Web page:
I wrote about it here with details of the yarn, needles and number of stitches, but I don't think I mentioned that the calf part of the sock will be in 2x2 rib all the way down. I'll then turn the heel using Elizabeth Zimmermann's conventional heel and continue to do 2x2 rib down the top while using stocking stitch for the bottom. I'm planning to use the same yarn throughout on this pair. Doubtless I'll try out some different ideas for later socks. I'm already thinking along the lines of one using stocking stitch for most of the body and confining ribbing to the very top, one (possibly the same one) with stripes (probably horizontal ones), one with contrasting colours for toe and heel (and probably the top ribbed band), and perhaps a cabled one. Obviously I mean one pair each time, although it is alarming how many of my pairs of socks seem to end up as single socks.
Anyway, all that's in the future. I'm enjoying sock knitting perhaps the most out of all the knitting I've done so far (it's challenging enough to be interesting without being impossibly difficult, and provides a very practical and useful end product) and I'm sure it will form a large part of my knitting activity, but so far I've only got 1" of the first sock done!
Monday, March 06, 2006
Learn by doing
For several days now I've been putting off turning the heel of my practice sock because I didn't feel that I understood the instructions in the book (Elizabeth Zimmermann's Knitting Without Tears, which I was beginning to feel was inappropriately named) at all well. That's had the knock-on effect of stopping me from making a start on my real socks too. I'd got as far as finishing the heel flap and then ground to a halt.
Tonight I finally decided to bite the bullet and have a go, and I found that once I got started a fair amount of puzzling over the written instructions, a small amount of lateral thinking and a quick peek in Montse Stanley's Knitter's Handbook (which, despite being a pretty comprehensive reference work doesn't have much to say explicitly about socks, but does have a useful section on picking up (or knitting up) stitches - just what I needed to make sense of EZ's rather terse instructions).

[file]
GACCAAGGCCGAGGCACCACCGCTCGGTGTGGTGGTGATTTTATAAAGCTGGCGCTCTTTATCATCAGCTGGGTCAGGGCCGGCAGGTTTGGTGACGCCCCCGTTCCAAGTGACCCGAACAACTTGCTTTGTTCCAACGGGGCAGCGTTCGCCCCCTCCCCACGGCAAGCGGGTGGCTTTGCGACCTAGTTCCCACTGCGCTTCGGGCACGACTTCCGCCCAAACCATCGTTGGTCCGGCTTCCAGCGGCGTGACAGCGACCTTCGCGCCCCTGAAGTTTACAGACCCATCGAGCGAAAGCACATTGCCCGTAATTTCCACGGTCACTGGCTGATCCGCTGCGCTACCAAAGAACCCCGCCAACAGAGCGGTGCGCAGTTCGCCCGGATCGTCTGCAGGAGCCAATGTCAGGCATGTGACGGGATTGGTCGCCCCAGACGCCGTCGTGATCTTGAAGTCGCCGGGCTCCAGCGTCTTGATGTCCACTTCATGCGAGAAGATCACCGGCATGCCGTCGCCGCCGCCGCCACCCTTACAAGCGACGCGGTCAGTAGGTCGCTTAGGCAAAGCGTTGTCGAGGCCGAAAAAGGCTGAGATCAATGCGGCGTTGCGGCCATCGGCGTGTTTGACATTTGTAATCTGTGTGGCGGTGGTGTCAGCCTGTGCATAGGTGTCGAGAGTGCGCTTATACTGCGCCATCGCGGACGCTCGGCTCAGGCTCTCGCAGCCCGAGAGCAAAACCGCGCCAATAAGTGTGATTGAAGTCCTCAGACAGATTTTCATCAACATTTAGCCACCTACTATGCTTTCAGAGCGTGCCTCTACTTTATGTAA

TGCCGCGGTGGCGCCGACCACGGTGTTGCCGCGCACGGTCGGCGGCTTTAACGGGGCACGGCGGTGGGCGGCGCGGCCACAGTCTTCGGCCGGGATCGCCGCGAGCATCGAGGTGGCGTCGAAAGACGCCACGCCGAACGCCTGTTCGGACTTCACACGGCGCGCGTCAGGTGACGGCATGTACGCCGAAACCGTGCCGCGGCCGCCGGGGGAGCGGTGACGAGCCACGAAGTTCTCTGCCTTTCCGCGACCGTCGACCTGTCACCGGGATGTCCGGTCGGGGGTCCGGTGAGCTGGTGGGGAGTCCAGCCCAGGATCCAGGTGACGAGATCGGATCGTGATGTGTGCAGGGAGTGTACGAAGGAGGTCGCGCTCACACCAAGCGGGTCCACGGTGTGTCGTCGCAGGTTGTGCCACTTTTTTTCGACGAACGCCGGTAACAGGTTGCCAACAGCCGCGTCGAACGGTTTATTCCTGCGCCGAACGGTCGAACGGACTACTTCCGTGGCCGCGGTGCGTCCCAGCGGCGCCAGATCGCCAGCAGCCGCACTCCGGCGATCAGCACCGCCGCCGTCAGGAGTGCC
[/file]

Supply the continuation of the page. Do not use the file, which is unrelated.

The actual turning of the heel, which consisted of knitting various short rows (the first time I'd tried that technique), was actually very straightforward once I realised that I was supposed to work back and forwards across the centre of the row, gradually bringing in extra stitches from the edge and decreasing the total number of stitches. It took a bit longer to figure out the next bit, where EZ referred rather cryptically (at least for a knitting newbie like me) to knitting up stitches. From the photo in the book, and a small measure of common sense (about all I could muster), I was able to figure out which direction I was supposed to go in, and intuitively knew (or at least thought) I had to pick up stitches along the edge of the heel flap. It was only when I consulted Stanley for how to do that (since EZ didn't seem to talk about that technique - or perhaps it's just that the index is rather skimpy) that I discovered "knit up" to be more-or-less a synonym for "pick up" and was able to make sense of the instructions at last.
I hit upon one more small problem when I'd worked round to the bottom again. I'd transferred from double pointed needles to single pointed ones while doing the heel flap, and I suddenly found I needed to get my stitches off the wrong end of the needle. It was no great problem, as I could simply slip them across to a dpn and get to work. However, when I do the socks for real it will be easier if I remember to switch back to dpns the row before I start to work up the edge, or even if I just stick to dpns throughout.
Also, while I was using 5mm needles for the test piece (partly to make it bigger and slightly easier to see what was going on, and also so that my 4mm dpns would be free to start the real socks, as I intended to do before finishing the test heel), I'll be using 4mm ones for the real socks and I only have a set of four of those, while I have a set of five 5mm ones. Most of the time that won't be a great problem as I've only been using four anyway, but there was a point when I was starting to work in the round again after the heel that I needed to bring the fifth needle in to play. I'll have to be a bit more careful with my needle management next time.
Because I'm so chuffed about cracking the heel, I've decided to upload two photos of it. One is (or should be) at the top of the post and other one right here:
As well as my sock knitting, I've done another 16 rows of my garter ridge scarf today (including 2 rows before work this morning, as I decided to break away from having to do it in 8 row blocks) and a handful of rows of my tote bag. I may start the new skein going on my ribbed scarf before I go to bed, but I'll probably start my first real sock instead. I reckon to have at least one of my scarves finished by the weekend - it's just a shame that the snow round here has already more-or-less melted!